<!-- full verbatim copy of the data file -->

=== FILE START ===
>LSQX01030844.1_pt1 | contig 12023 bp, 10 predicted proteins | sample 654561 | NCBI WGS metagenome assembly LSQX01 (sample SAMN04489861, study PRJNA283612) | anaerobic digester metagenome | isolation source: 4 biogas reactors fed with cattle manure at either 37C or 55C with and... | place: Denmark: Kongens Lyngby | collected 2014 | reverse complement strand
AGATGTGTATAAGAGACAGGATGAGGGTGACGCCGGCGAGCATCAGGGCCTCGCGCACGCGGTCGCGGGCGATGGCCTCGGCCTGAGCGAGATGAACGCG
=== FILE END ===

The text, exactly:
>LSQX01030844.1_pt1 | contig 12023 bp, 10 predicted proteins | sample 654561 | NCBI WGS metagenome assembly LSQX01 (sample SAMN04489861, study PRJNA283612) | anaerobic digester metagenome | isolation source: 4 biogas reactors fed with cattle manure at either 37C or 55C with and... | place: Denmark: Kongens Lyngby | collected 2014 | reverse complement strand
AGATGTGTATAAGAGACAGGATGAGGGTGACGCCGGCGAGCATCAGGGCCTCGCGCACGCGGTCGCGGGCGATGGCCTCGGCCTGAGCGAGATGAACGCG